1 Kings 1-2
At the beginning of 1 Kings, David is old and not doing so well. He has trouble staying warm, and so his servants find for him a young virgin to attend to him and sleep with him. Her name is Abishag. She is very beautiful, but the king does not "know her sexually" (1:4). The next sentence states that the next son, Adonijah, now declares that he will be king (1:5).
Taken as they are written, these are just statements of a sequence of events, not necessarily linked. But in the notes to the edition of the Bible I am reading (see sidebar for complete reference), the commentators say that this indicates that the king is impotent "and therefore no longer fit to be king. The knowledge of David's impotence spurs Adonijah to declare himself king" (OT 415).
I find that an interesting interpretation. Was that really the primary reason? Or was it just that David was getting old and was no longer in good health?
At any rate, Adonijah is the next son. One listing of David's first sons appears at 2 Samuel 3:2-5. The listing include Amnon, Chileab, Absalom, and Adonijah first. We heard what happened to Amnon and Absalom. Chileab is not mentioned further: the commentators suggest that he may have died young. But after Adonijah there are other sons too: Shephatiah and Ithream. Then later offspring (both sons and daughters) are mentioned at 2 Samuel 5:13-16. These include Shammua, Shobab, Nathan, Solomon, and others.
I mention this because what happens next in 1 Kings is that it turns out that Solomon becomes king. No mention is made of the other brothers between him and Adonijah. And recall that Solomon is Bathsheba's son, and the union between David and Bathsheba began as adultery.
But, back to the story: While Adonijah makes preparations to succeed his father as king, the prophet Nathan (not the same Nathan as David's son, I don't think), goes to Bathsheba to warn her and encourage her to talk to David about this. Adonijah seems to be worried that his father favors Solomon, because he did not invite him (or Nathan) to his big party. So Bathsheba and Nathan tell David about all of this to encourage David to quickly appoint his own desired successor before Adonijah declares himself king.
David does spring into action, ordering a procession and ceremony anointing Solomon as king (1:28-40). Adonijah and his guests at his party hear the trumpets, inquire, and learn that Solomon has just been made king. The guests all depart uneasily, and Adonijah goes to the altar and grasps the horns, seeking sanctuary (1:50). Solomon summons him and lets him go.
David does die soon thereafter, but first gives Solomon advice: keep the ways of the Lord, and get rid of a few people... (2:1-9). He then dies (2:10). Now Adonijah asks Bathsheba to ask Solomon if he can have Abishag (the beautiful virgin whom David never knew sexually) for his wife (2:13-18). According to the commentators, this is really a power move. Elsewhere too, sleeping with a king's wives and concubines is a symbolic way to try to grasp the king's power. So, Solomon has Adonijah killed (2:25).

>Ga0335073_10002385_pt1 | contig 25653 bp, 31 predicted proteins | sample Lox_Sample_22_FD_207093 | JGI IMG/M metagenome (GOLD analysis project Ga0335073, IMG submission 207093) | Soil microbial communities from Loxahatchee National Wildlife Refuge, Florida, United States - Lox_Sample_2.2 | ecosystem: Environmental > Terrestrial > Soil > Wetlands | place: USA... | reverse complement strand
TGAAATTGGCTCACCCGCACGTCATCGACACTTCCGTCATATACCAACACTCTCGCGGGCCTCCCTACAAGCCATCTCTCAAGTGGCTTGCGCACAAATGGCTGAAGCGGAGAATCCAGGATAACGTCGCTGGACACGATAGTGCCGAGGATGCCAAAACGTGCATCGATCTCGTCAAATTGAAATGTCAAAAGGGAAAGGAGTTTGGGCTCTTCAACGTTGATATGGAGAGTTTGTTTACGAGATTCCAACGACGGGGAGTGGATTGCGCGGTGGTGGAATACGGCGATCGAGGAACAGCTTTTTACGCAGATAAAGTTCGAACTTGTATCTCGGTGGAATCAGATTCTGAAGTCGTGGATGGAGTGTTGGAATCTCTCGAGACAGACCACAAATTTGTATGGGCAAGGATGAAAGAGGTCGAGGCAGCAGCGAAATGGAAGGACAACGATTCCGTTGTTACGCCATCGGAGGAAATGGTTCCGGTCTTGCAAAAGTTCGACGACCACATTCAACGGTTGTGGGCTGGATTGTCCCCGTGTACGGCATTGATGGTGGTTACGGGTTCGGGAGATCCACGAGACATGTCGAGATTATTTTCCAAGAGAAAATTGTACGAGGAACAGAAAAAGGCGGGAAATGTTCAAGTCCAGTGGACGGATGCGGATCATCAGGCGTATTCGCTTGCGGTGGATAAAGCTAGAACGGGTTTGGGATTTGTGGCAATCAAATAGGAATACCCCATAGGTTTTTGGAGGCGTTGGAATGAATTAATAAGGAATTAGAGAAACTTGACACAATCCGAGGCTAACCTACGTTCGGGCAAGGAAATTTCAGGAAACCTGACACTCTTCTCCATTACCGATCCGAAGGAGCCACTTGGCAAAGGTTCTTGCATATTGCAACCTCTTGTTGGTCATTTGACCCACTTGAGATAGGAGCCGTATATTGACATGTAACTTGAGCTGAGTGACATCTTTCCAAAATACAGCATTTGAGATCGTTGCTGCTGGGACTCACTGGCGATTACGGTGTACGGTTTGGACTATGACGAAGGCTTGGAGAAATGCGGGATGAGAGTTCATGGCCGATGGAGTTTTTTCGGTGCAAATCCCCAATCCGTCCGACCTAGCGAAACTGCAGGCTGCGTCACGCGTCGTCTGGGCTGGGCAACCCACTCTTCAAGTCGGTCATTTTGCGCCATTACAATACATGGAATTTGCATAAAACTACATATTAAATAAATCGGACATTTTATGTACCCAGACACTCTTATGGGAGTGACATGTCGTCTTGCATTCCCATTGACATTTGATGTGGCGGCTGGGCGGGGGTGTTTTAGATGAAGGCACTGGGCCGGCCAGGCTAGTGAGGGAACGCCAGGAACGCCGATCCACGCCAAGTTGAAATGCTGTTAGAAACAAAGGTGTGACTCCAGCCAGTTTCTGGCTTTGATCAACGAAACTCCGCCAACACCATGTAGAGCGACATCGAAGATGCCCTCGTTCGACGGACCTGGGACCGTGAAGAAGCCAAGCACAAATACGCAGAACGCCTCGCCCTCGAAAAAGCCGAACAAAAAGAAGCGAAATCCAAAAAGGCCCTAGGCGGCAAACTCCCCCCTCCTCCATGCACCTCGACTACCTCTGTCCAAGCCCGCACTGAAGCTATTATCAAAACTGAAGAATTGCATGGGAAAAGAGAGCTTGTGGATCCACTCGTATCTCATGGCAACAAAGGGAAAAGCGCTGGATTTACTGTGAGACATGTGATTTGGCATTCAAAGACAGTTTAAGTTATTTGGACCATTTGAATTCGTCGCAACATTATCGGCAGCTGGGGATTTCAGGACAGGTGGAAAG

The rest of chapter 2 has Solomon banishing or putting to death others who threaten his power (because they had sided with Adonijah), including Joab, even though Joab asked for sanctuary. In fact, this was one of the people David advised Solomon to put to death, because of the killings Joab had intiated on his own (not commanded by David), especially of Abner and Amasa (2:5-6). The commentators seem doubtful that David had really suggested this, because those killings had happened so long ago. They think that this was merely a rationalization for killing Joab, but that the real reason was that Solomon felt threatened by him since he sided with Adonijah. But I think it is plausible that David may have advised Solomon to do this, since David and Joab did seem to have an uneasy relationship. I think David found Joab dangerous but valuable, and may well have held a lasting grudge towards him for those two deaths. And David may also have felt that while he could handle Joab, Solomon might have difficulty. It certainly was not a good sign that Joab sided with Adonijah. That did not bode well for his future relationship with Solomon.
Anyway, now that all of the enemies are cleared away, Solomon is ready to rule. Yes, I am appalled at this grisly side of power in those days (the killing off of one's enemies), but, well, this is not the first time I have seen such things in the Bible.
What's interesting from here is that there now seems to follow a substantial period of peace, for a change! We'll see that in what follows.
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